Embracing resilience for World Mental Health Day

This year's World Mental Health Day theme is based around young people and mental health in a changing world, with a particular focus on the importance of building resilience. Leah Steele, former lawyer and founder of mentoring practice, Searching for Serenity, asks: "What does resilience mean to you?"

We often think of “resilience” in grand terms; the friend coping with cancer treatment, enduring dark and difficult things with stoicism. We see it in others long before we see it in ourselves.

Even without my crystal ball, I can already tell you that you’re incredibly resilient. Lawyers are, simply by nature; to get where you are now has taken years of study, a massive feat of endurance, learning and growing and bigger still, you’ve spent years fixing other people’s problems all at the same time.

That’s what lawyers are, that’s what we do.

We don’t just run our own lives, dealing with problems as they arise, but we help make sense of difficult situations and resolve problems for other people.  To experience that and still keep coming back for more is a daily feat of endurance and strength.

What I find interesting about resilience is that there are two common definitions; you either subscribe to it meaning toughness and the ability to endure, or elasticity and the ability to bounce back to centre.

Semantics, perhaps, but both conjure up vivid images of what happens when resilience fails.  We’ve all seen brittle glass smash or elastic bands lose their ping.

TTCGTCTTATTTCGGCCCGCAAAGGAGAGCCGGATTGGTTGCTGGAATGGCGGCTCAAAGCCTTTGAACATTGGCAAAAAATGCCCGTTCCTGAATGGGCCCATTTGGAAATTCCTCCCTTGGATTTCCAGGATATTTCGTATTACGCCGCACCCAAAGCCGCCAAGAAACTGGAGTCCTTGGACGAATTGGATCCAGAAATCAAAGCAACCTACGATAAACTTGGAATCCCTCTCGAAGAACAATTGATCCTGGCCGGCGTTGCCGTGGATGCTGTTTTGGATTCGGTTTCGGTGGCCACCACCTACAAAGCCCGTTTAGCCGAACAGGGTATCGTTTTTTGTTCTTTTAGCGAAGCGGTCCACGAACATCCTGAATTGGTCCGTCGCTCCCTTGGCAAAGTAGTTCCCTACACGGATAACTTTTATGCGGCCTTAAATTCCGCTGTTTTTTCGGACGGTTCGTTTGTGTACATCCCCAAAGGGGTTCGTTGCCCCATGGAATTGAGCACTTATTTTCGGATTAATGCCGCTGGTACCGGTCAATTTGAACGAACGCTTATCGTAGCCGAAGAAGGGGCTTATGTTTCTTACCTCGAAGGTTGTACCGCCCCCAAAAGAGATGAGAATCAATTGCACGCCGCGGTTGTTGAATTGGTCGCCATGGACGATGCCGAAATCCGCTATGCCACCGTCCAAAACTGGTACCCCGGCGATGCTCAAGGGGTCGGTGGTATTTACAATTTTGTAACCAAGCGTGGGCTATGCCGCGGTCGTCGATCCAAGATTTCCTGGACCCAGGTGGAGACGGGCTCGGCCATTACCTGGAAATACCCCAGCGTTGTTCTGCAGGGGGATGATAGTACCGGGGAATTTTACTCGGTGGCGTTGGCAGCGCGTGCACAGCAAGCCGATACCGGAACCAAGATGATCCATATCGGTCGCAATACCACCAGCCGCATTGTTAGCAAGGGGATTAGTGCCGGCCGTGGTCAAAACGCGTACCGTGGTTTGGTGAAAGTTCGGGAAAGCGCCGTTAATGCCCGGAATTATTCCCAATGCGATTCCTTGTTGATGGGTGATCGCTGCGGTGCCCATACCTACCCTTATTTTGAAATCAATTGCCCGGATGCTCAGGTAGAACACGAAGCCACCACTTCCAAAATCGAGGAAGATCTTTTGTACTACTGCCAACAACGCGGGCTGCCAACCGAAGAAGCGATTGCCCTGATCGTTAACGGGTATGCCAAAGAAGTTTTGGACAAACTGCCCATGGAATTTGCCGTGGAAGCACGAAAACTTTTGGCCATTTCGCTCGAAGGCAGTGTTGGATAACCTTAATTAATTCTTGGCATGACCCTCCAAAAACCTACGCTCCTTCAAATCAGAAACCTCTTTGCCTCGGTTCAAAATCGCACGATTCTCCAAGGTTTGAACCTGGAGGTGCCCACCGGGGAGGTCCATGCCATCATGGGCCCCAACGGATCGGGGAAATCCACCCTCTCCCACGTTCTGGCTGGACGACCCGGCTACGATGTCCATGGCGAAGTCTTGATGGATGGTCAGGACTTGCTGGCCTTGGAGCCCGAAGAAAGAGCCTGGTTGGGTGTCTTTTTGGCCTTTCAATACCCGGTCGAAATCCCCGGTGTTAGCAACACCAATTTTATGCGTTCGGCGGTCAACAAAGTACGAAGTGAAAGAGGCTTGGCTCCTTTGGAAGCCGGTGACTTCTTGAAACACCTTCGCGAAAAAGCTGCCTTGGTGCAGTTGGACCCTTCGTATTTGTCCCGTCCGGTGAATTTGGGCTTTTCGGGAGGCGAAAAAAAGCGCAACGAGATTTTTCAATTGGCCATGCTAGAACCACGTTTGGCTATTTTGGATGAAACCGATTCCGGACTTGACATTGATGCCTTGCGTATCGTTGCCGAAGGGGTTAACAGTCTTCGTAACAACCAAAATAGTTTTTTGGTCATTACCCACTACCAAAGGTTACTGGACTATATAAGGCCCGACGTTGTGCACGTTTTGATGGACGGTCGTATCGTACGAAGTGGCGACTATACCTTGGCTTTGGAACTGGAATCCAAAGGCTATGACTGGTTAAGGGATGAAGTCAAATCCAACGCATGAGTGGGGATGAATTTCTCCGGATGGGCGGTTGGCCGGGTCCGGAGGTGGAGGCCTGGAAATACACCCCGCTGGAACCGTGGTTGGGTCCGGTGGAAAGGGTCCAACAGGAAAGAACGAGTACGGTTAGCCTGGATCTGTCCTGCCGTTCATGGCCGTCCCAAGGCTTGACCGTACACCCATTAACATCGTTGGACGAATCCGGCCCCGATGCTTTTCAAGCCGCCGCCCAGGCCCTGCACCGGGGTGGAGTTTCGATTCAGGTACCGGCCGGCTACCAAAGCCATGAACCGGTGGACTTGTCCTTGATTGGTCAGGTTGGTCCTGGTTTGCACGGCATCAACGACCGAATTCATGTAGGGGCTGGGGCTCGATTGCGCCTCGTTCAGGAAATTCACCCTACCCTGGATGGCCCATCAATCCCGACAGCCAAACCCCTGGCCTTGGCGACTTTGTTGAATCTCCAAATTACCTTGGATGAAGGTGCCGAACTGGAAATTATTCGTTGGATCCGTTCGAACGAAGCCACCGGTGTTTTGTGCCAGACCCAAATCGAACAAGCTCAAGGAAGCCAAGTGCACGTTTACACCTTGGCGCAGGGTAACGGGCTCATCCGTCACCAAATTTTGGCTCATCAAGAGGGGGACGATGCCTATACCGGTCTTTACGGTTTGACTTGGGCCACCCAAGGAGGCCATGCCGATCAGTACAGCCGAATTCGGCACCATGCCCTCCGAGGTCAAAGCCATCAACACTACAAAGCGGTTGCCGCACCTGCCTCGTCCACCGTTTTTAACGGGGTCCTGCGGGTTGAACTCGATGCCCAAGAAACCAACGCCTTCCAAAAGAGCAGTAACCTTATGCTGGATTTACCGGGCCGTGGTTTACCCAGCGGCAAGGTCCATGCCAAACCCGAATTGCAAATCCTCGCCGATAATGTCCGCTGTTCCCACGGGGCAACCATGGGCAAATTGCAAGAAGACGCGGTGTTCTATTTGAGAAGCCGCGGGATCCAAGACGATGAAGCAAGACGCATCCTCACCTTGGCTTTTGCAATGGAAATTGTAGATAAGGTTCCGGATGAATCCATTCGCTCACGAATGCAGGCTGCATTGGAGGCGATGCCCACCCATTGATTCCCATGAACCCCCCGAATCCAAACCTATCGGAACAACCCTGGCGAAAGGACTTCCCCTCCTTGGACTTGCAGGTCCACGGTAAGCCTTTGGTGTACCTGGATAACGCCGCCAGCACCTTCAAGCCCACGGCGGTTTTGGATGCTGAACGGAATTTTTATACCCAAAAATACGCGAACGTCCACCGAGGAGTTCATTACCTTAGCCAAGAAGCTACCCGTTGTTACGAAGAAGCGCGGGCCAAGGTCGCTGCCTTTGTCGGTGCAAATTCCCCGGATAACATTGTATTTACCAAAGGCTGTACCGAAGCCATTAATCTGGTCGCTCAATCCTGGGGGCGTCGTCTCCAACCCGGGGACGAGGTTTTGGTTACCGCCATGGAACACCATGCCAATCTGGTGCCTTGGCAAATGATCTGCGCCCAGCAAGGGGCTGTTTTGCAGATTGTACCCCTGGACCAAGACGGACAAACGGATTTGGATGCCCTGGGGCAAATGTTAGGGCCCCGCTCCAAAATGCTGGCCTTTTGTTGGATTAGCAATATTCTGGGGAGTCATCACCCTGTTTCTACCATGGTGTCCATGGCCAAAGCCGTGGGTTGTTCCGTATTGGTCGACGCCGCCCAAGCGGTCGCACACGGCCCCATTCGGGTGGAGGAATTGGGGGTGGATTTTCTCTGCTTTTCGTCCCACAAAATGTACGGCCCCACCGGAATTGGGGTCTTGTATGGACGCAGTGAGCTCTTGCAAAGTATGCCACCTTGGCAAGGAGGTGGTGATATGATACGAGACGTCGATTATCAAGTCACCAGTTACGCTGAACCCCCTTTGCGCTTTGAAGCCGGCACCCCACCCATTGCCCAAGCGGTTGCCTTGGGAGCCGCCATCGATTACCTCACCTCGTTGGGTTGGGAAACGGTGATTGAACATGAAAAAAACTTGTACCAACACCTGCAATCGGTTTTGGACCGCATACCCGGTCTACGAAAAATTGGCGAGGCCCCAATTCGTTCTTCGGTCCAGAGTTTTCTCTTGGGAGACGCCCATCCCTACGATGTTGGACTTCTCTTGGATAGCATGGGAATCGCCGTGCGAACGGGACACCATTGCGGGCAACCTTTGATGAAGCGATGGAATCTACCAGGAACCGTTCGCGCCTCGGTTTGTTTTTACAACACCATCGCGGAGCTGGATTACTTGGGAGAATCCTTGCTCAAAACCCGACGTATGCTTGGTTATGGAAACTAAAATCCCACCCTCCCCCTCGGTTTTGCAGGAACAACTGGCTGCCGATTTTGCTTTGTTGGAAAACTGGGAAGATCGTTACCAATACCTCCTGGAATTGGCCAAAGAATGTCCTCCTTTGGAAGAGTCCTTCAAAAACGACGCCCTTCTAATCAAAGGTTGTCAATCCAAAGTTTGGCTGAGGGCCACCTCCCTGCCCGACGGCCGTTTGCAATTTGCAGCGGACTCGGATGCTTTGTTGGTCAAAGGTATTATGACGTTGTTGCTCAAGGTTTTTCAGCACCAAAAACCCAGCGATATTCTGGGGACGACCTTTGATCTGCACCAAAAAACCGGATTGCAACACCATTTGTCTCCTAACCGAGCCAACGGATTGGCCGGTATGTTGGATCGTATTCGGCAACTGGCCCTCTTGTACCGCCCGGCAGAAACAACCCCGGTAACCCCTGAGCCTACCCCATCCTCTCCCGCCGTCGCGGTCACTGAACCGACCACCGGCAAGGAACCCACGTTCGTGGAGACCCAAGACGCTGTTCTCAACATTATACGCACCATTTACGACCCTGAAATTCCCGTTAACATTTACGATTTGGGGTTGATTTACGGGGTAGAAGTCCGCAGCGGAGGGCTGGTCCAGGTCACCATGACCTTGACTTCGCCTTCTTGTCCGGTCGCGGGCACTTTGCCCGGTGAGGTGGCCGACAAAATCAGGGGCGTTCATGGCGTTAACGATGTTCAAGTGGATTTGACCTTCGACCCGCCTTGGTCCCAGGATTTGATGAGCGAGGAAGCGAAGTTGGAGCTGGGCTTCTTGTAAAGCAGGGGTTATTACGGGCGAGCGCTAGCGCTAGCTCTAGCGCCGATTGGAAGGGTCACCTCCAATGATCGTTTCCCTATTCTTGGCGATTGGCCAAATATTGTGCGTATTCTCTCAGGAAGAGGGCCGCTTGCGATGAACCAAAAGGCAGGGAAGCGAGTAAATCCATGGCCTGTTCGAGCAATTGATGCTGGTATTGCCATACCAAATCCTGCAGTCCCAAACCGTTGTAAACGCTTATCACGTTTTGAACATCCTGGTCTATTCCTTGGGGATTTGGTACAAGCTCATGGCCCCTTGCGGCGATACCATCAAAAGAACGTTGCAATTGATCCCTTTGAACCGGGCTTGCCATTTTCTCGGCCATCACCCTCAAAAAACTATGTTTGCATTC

Think instead of resilience as a muscle.

By using and exerting your resilience you can cause it to grow and become stronger, with the right support and rest.  Or you can over-exert it and cause it damage and pain.

I’ve been on both sides of that balance; spinning a thousand plates and loving every moment of it as I became stronger, and over-exerted, over-exhausted and in pain.

So if you’re beginning to feel like an over-stretched rubber band or more exhausted than a calf muscle in a marathon, what can you do?

Remember that resilience is a muscle, apply the same rules.  Good nutrition, support, not going straight for the heavy weights and taking rest days.

That means taking back some control of your diary, your meetings, your workload, your life in general.  And it means saying “No”.

No to overtime.
No to squeezing in a sixth client meeting in the day.
No to running around trying to please everyone else.

Finally, remember that you are already incredibly resilient, you’ve been practising this your whole life.  Even if you’re over-exerted, you are not broken, and there is so much support and assistance out there.  All you have to do is ask.


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